Building Confidence and Values in Children

  • Brenda Spina, M.S., LMFT, LPC
  • Series: Spring 2012 Volume 19, Issue 2
  • Download PDF

Building Confidence and Values in Children


By Brenda Spina, M.S., LMFT, LPC


Never before have children been targeted as they are now. Social media, advertising, and television’s immoral idea of “cool” present a tremendous challenge for parents who want to instill real confidence in their children.


Here are several ways to help parents oversee the development of each of their children. Remember, your children are watching and listening. Their listening may seem little, yet, in reality, they are absorbing more than we know. Due to this fact, here are some guidelines for parents to keep in mind.


  1. Encourage your child to think about what their thoughts are on any given topic.  Take time to validate what is true without demeaning them for what may not be true. Elementary children are literal, black-and-white thinkers so validating them helps them know when they are on the right track. Gentle redirection of things not true creates an atmosphere where they trust the attitude or principle you are describing. As they move toward the pre-teen years, their ability to think abstractly develops and they become even more enjoyable to talk with.


  1. Model expressing yourself without demeaning or judging ourself. This is a big one because children often learn from how we act more than what we say. Be resolute in this to show the child they can control their actions and respect themselves while respecting others. This is a hard one for many of us. 1 Corinthians 10 states that each one of us have been created and placed in the body as it pleased the Lord. Let me encourage you to honor how God has put you together and continue to grow. The better you and I become at honoring how we have been put together, the more we will be able to help children do the same.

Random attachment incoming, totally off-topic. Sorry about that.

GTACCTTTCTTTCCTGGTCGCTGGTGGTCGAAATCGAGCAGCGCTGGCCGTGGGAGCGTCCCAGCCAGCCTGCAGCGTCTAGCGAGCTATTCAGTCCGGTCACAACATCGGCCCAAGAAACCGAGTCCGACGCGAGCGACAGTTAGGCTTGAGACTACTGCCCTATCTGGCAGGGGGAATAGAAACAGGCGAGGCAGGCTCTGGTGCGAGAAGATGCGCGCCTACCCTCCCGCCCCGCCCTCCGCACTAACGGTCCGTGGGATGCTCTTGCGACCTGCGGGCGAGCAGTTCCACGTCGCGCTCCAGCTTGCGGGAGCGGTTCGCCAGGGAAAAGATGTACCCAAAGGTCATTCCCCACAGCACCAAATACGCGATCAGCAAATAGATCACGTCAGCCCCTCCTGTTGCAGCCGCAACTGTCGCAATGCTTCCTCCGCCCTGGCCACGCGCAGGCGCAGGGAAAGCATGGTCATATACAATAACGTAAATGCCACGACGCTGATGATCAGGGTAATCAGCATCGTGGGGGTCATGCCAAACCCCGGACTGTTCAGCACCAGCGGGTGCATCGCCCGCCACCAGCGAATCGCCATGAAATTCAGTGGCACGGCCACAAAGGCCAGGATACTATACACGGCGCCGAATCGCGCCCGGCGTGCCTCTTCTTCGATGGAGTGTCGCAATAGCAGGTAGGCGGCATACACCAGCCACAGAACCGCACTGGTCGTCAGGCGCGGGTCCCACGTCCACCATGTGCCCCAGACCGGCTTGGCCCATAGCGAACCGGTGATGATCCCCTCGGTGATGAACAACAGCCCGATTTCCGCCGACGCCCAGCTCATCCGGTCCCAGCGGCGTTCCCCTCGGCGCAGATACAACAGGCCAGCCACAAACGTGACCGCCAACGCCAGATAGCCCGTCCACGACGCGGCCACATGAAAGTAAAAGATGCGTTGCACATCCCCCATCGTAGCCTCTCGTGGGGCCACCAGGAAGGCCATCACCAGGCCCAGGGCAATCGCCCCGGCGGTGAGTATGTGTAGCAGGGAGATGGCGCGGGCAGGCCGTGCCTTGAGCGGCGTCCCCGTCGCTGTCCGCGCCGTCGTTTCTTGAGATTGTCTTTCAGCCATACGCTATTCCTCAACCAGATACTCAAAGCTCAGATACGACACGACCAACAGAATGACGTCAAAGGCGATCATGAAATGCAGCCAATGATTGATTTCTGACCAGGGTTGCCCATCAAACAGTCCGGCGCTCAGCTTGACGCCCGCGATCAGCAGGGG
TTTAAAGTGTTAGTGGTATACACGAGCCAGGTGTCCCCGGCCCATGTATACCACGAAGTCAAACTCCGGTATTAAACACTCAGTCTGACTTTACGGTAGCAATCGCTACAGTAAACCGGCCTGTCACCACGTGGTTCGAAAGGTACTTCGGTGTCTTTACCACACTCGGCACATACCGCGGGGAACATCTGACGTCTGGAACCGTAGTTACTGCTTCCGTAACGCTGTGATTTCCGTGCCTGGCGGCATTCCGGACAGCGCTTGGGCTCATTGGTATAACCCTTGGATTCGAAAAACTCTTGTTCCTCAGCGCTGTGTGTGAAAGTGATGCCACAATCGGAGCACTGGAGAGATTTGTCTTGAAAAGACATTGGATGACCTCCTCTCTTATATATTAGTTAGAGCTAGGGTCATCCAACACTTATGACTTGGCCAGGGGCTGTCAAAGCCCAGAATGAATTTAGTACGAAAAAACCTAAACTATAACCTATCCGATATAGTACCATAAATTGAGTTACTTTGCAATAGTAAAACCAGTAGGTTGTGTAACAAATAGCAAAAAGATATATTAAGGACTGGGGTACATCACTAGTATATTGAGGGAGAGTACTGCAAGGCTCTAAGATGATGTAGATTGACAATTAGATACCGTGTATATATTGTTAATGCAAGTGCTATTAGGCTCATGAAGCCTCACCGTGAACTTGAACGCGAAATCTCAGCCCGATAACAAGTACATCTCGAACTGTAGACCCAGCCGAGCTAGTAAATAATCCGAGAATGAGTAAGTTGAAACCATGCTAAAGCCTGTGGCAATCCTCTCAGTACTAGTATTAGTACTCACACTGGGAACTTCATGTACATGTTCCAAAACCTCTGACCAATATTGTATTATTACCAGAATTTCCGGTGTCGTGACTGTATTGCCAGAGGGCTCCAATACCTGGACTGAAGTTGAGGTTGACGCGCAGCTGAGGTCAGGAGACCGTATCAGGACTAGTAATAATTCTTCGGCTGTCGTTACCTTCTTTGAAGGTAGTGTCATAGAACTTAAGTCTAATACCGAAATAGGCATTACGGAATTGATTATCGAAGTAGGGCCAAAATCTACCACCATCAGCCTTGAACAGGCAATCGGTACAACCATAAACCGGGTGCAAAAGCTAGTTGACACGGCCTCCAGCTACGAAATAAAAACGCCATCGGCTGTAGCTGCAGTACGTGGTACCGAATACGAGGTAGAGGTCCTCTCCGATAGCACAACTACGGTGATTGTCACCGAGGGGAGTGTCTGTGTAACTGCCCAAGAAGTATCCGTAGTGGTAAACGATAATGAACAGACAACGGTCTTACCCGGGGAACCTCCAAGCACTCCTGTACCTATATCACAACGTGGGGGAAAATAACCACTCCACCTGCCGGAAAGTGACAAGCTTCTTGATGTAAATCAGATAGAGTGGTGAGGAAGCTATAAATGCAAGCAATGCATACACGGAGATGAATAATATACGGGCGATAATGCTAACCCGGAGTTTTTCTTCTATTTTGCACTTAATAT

1. Don’t be afraid to point out the stereotypes in television shows and movies they may view. Once pointed out, the false messages about one’s sexuality or degrading humor can lead to discussions about the distorted views of relating. Men and women alike are frequently and harshly attacked in television. The mistreatment of men and women is increasing, especially in the area of their sexuality. These messages need intervention so children of any age can learn the God-given preciousness of who they are.


  1. Let your children know when you see their talents and abilities shining. Children of any age love to hear what they do well. The feedback creates a sense of specialness within their spirit. The child realizes they have a unique contribution to make. not only to the family but to others. You never know what kind of genius you are raising!


  1. Focus on the process, or steps of progress, with your child. If you focus on the end result of an assignment or task, the focus is turned toward what you think, not what your child thinks. However, when focus is centered on the process, or ways in which this time was better than the last, the child learns that their value is in the perseverance and not the product. Thus, you strengthen your child’s character.


In the book of Deuteronomy, Moses talks about the commandments the Lord has given the children of Israel to follow. His profound words impress the reader. Moses says, “These commandments that I give to you today are to be upon your hearts. Impress them on your children. Talk about them when you sit at home and when you walk along the road, when you lie down and when you get up” (NIV, 6:6-7).


Instilling confidence and values in your child is a continuous process. As the verses suggest, use each day as an opportunity to feed the spirit of your child with the truth of how God sees them. With the Lord’s help, children will be raised to feel confident, expressing the values God revealed from His heart to the heart of His children.




Compliments of Practical Family Living, Inc.

P.O. Box 1676, Appleton, WI 54912 (920) 720-8920

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